The Unstereotype Alliance, an industry-led initiative convened by UN Women that is encouraging marketers to move away from using stereotypes in advertising, recently released the results of a study measuring the progress that marketers made in 2021. The study measured more than 300,000 ads across 70 countries.
While some progress has been made, the study found that that there is still considerable work to be done. Here are a few key findings.
In 2021, more ads included diverse skin colors and ethnicities. The study found that 35% of ads depicted a mixture of skin colors or ethnicities, up from 22% in 2020. The study also found that progressive depictions of men and women improved. In addition, since 2018, both women and men are more likely to be present in advertising together, with the sole male presence declining. And, women are also increasingly being given speaking lines in advertising.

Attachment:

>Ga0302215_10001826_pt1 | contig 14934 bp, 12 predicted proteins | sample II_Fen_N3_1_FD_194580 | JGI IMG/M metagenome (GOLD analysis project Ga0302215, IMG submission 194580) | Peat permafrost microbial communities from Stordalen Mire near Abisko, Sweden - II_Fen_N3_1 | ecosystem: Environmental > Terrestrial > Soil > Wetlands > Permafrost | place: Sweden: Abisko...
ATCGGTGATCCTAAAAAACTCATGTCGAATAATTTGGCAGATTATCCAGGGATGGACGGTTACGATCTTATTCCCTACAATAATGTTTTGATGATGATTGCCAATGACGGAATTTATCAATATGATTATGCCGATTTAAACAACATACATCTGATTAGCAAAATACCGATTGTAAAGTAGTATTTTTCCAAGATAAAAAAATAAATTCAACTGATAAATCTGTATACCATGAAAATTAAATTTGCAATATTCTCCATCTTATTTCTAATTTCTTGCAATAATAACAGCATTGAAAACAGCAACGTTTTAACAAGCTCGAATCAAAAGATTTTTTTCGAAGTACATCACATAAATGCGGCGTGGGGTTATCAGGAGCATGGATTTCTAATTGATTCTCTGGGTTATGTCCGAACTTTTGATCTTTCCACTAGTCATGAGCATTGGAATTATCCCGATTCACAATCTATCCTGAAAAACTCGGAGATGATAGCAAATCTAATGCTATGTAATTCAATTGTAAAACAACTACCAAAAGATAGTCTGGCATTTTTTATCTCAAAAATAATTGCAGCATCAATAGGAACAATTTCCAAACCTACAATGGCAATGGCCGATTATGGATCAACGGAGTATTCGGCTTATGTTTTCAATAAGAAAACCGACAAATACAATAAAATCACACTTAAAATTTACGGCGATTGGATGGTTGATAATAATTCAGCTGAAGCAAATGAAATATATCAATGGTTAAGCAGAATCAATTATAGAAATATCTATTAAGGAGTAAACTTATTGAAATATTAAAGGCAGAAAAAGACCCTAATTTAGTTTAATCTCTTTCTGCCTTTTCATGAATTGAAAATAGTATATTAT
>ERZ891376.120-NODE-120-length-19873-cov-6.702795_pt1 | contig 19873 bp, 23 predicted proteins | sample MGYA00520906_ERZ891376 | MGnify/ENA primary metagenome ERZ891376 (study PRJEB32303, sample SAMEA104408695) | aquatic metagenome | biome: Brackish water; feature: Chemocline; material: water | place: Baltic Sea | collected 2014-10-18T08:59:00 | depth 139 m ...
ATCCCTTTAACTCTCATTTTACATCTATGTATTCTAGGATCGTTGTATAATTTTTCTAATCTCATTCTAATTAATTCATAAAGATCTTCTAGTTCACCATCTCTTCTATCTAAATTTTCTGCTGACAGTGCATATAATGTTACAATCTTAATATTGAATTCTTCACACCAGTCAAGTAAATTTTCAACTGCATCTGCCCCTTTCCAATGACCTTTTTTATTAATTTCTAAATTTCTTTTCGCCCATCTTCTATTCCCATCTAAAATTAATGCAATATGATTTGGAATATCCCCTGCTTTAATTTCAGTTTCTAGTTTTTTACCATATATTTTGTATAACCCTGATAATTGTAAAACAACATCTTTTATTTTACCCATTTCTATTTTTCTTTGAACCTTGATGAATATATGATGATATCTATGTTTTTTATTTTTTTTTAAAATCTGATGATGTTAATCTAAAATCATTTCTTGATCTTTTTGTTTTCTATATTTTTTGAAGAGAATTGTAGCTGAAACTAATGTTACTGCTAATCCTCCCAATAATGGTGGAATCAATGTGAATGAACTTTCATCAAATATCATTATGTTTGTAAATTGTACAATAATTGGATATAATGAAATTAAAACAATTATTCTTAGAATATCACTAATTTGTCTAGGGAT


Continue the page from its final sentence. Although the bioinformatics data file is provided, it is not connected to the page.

On the other hand, men and women are still generally shown playing traditional roles -- with only 8% of women and 9% of men being cast in non-traditional roles. The study also found that, in 2021, fewer ads depicted men with diverse body types. In addition, the study found that while ageism "still abounds" in advertising, more men and women aged 40+ are being depicted.
For some concrete guidance about how to address your brand's use of stereotypes in advertising, check out UNICEF's recent report, Promoting diversity and inclusion in advertising: a UNICEF playbook. I'll be discussing the report, in a virtual fireside chat, with Shreyasi Jha, Senior Gender Advisor, at UNICEF, on Wednesday. No pre-registration is necessary. In order to join the fireside chat, which is sponsored by the International Advertising Association, simply join the livestream here on YouTube at 9:00 a.m. ET.